Also notable: Bedard actually allowed three runs and ended up taking the loss.
In the Mariners' sixth inning, they drew two walks before a passed ball moved the runners to second and third. A sacrifice fly off the bat of Nick Franklin plated one run and moved the other runner to third. And then another passed ball enabled a second run to score.
With the two passed balls, Bedard's two runs allowed that inning were of the unearned variety. After Bedard departed, one runner he put on base scored, giving him one earned run allowed.
So here's his final, wacky line: 6 1/3 IP, 0 H, 3 R, 1 ER, 5 BB, 10 K, L
The pitch count through 6 1/3 innings was at 109, the exact number he threw last start, which marked a season high. He hasn't thrown more than seven innings all season.
Though there may be some detractors to removing a pitcher with a no-hitter going, we have to consider that Bedard's workload was as high as he's had all season and he still needed to go 2 2/3 more innings to complete the feat. Even against a poor offensive team, he was going to be gassed and the odds of a full no-hitter were incredibly poor.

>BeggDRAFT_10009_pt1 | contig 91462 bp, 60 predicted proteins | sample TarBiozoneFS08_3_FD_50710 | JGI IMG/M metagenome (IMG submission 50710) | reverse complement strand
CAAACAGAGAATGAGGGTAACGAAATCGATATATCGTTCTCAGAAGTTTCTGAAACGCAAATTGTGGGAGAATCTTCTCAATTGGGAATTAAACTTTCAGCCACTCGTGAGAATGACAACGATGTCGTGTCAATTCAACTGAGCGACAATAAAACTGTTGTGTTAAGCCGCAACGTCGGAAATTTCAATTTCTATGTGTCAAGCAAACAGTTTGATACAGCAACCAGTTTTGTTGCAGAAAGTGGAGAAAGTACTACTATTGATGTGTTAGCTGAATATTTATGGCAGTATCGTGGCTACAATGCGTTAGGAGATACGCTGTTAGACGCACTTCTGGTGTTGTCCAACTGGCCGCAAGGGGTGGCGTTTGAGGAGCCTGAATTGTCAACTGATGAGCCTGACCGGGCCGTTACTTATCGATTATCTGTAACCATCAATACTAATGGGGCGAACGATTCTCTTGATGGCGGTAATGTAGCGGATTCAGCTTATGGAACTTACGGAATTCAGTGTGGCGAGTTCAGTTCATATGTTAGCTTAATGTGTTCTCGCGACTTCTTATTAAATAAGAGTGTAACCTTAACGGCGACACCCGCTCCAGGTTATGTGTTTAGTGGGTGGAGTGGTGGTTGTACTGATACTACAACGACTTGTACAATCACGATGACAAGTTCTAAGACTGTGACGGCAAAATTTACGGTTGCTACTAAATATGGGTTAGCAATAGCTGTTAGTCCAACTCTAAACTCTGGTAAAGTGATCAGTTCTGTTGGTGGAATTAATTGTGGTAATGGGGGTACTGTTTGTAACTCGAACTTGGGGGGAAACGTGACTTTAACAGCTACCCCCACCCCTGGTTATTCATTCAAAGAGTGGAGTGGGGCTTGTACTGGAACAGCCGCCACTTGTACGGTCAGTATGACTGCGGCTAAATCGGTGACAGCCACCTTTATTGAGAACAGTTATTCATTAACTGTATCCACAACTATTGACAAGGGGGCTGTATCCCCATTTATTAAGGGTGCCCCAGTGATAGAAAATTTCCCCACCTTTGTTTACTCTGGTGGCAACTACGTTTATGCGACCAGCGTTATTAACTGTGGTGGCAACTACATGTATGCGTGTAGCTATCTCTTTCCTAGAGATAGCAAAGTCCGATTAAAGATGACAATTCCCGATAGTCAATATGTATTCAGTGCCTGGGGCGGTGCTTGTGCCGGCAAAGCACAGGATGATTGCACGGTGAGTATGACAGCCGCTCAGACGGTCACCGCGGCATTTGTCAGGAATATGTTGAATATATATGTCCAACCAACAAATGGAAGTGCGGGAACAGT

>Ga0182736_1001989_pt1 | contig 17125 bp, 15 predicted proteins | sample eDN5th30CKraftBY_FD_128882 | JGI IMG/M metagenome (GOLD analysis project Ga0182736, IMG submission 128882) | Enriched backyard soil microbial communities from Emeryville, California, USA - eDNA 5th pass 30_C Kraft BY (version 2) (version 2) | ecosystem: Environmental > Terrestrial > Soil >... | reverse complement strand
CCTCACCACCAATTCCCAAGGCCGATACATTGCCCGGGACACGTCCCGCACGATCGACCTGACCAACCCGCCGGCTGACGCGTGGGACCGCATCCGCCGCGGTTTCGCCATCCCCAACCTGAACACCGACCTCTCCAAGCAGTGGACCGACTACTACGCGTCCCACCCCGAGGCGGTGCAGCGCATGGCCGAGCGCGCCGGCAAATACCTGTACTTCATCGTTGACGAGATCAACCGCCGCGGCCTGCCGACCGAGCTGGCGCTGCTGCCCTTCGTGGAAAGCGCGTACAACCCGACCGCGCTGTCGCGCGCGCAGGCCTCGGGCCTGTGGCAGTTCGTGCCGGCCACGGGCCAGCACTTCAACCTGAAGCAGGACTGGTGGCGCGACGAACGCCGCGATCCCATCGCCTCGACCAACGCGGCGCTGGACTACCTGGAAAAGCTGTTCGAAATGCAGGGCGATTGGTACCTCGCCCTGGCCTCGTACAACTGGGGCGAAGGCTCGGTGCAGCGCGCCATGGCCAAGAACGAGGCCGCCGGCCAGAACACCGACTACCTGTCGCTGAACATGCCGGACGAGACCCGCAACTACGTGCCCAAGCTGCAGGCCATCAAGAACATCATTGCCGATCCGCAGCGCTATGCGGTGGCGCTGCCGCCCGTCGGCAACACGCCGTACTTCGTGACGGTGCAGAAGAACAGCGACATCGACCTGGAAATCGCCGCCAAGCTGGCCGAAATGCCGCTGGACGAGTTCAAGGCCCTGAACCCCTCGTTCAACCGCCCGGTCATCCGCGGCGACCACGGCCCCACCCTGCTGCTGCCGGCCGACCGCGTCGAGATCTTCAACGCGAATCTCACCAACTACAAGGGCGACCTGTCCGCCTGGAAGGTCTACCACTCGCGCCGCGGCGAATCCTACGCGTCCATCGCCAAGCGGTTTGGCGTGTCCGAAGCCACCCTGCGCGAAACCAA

The last no-hitter where the pitcher allowed at least one run to score came rather recently, as Ervin Santana did so in 2011. There have been 12 no-hitters in big-league history where the pitcher allowed a run, but only twice did the pitcher allow multiple runs.
In 1992, Red Sox starter Matt Young took a no-hitter loss, allowing two runs in eight innings in a road game. And in 1990, Yankees starter Andy Hawkins threw a no-hitter and allowed four runs -- all unearned -- in eight innings on the road.
So Bedard had a shot at joining some weird company, but was lifted. And now he's in line for a loss in a game where he didn't allow a single hit.
The Mariners collected their first hit with two outs in the seventh when Michael Saunders doubled home two runners -- one of which was charged to Bedard. It would end up being their only hit. So the Mariners won a game in which they only collected one hit and scored four runs.
Amazing night of "you can't predict baseball" in Houston.